I was just doing a search for feminist empiricism because I was looking for names of feminist empiricist authors, and I found your response to Jennifer, who wanted to know the difference between feminist empiricism, feminist standpoint, and postmodern feminist epistemology. I was very surprised at your answer, and I hope that Jennifer did not write her paper based on your explanation, which was incorrect. I think that Jennifer was asking about the feminist science studies literature. I recommend checking out the book Whose Science? Whose Knowledge? by Sandra Harding. Harding discusses three ways that feminists have argued that a feminist perspective can contribute to producing better scientific knowledge about the world -- these are the three themes that Jennifer was asking about.
Feminist empiricism - argues that sexism and androcentrism are social biases correctable by stricter adherence to the existing methodological norms of scientific inquiry. Feminism removes blinders and bias to produce better accounts of the world.
Feminist standpoint - argues that men's dominating position in social life results in partial and perverse understandings (they can't see from women's positions), whereas women's subjugated position provides the possibility of more complete and less perverse understandings of the world.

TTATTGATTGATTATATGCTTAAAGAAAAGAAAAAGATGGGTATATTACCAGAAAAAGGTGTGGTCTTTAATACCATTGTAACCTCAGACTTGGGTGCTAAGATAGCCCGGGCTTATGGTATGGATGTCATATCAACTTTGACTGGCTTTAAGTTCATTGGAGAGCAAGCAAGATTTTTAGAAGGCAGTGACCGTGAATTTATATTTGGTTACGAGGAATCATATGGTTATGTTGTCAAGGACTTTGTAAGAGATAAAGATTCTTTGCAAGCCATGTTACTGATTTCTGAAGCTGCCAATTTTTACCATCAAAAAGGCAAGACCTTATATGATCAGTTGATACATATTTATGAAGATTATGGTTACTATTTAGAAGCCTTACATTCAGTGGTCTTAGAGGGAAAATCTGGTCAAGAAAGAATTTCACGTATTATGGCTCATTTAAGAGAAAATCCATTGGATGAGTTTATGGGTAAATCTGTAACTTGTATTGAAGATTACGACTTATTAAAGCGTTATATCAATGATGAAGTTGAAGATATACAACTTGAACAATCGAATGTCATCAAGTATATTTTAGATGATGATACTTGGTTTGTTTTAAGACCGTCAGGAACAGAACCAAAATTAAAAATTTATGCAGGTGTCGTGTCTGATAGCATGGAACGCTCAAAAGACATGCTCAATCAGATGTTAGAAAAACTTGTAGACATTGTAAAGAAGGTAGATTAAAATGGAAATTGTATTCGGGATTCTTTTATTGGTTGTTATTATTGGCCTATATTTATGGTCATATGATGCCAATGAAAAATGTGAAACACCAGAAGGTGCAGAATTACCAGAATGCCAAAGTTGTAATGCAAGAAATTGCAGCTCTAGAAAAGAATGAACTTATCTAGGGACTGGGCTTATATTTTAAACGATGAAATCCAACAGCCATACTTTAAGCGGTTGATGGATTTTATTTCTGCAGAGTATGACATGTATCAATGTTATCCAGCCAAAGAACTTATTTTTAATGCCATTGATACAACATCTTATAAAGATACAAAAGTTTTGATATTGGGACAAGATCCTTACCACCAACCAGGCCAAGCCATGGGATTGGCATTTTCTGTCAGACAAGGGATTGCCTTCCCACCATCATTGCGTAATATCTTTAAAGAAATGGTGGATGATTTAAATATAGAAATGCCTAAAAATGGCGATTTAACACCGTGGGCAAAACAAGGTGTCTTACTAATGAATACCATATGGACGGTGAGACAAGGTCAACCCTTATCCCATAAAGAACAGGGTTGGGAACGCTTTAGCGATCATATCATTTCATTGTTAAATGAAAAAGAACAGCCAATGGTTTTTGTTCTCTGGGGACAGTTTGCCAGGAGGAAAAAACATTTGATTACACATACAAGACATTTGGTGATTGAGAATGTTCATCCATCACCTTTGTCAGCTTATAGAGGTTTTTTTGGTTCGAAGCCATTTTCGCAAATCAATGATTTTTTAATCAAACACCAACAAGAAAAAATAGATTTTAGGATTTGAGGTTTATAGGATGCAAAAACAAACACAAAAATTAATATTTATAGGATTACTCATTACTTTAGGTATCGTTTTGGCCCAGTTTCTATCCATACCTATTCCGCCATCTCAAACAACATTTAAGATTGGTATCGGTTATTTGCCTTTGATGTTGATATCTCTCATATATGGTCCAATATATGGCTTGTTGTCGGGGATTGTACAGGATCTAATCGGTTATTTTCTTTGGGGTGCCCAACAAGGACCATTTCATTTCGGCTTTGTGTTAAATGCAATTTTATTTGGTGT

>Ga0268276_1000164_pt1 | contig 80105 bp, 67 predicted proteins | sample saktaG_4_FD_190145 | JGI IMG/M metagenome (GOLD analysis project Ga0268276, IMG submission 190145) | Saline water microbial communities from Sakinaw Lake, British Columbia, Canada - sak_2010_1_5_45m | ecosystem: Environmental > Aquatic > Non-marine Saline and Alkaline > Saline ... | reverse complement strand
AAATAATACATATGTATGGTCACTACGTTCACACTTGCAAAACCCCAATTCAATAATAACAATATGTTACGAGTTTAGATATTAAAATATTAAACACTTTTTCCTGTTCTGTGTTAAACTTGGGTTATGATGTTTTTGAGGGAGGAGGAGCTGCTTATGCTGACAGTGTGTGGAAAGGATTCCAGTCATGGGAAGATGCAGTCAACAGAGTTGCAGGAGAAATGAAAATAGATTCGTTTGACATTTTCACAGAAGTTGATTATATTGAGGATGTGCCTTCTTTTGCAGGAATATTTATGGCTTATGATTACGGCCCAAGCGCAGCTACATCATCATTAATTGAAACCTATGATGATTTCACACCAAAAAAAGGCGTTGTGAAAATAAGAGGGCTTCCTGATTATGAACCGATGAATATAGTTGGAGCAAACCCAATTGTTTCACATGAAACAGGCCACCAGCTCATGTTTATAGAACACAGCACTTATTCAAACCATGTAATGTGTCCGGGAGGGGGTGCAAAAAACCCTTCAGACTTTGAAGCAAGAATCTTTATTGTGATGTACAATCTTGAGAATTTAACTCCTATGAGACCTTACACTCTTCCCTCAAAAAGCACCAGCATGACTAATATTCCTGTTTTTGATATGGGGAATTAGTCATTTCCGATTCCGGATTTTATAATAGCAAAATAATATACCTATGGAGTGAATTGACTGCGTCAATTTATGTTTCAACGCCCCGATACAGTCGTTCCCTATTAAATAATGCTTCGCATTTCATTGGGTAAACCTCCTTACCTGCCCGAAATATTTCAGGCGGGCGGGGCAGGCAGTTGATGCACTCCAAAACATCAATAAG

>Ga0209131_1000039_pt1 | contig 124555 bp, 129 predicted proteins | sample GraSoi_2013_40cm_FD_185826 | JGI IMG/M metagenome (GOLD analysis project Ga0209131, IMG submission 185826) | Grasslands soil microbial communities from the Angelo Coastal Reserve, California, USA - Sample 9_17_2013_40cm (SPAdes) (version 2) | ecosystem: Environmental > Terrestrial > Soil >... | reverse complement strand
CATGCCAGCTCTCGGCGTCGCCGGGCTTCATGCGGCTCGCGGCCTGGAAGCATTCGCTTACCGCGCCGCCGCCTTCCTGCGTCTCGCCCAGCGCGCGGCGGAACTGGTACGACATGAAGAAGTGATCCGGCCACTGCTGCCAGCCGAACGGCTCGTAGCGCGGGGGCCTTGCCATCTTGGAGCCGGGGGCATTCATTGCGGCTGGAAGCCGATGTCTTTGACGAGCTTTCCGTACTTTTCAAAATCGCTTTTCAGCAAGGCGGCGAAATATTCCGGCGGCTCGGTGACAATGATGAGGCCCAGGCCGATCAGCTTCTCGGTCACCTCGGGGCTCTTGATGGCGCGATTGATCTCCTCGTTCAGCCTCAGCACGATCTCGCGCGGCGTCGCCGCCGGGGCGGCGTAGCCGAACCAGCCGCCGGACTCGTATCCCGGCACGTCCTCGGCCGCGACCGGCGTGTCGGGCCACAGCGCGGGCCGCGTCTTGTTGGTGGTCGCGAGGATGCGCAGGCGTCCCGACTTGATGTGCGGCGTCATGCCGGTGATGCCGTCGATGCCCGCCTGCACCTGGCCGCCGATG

Feminist postmodernism - emphasizes the multiplicity of identities (not just gender, but also race, class, sexuality, nation, etc.) and also rejects a separation between subject (observing person/scientist) and object (nature). There is also the idea that all knowledge is "partial" and "situated" - that is, we cannot see the world from a "god's-eye view."
I hope this is helpful for anyone who is working on these issues. By the way, for many women, their "everyday lives" are spent working in schools, universities, laboratories, field stations, and other research institutions. Although I agree that often the terminology is overly complex, feminist epistemology is an important issue for many people, women and men, scholars and activists alike, who want to make better knowledge about the world.
Abby Kinchy Graduate Student Department of Sociology University of Wisconsin-Madison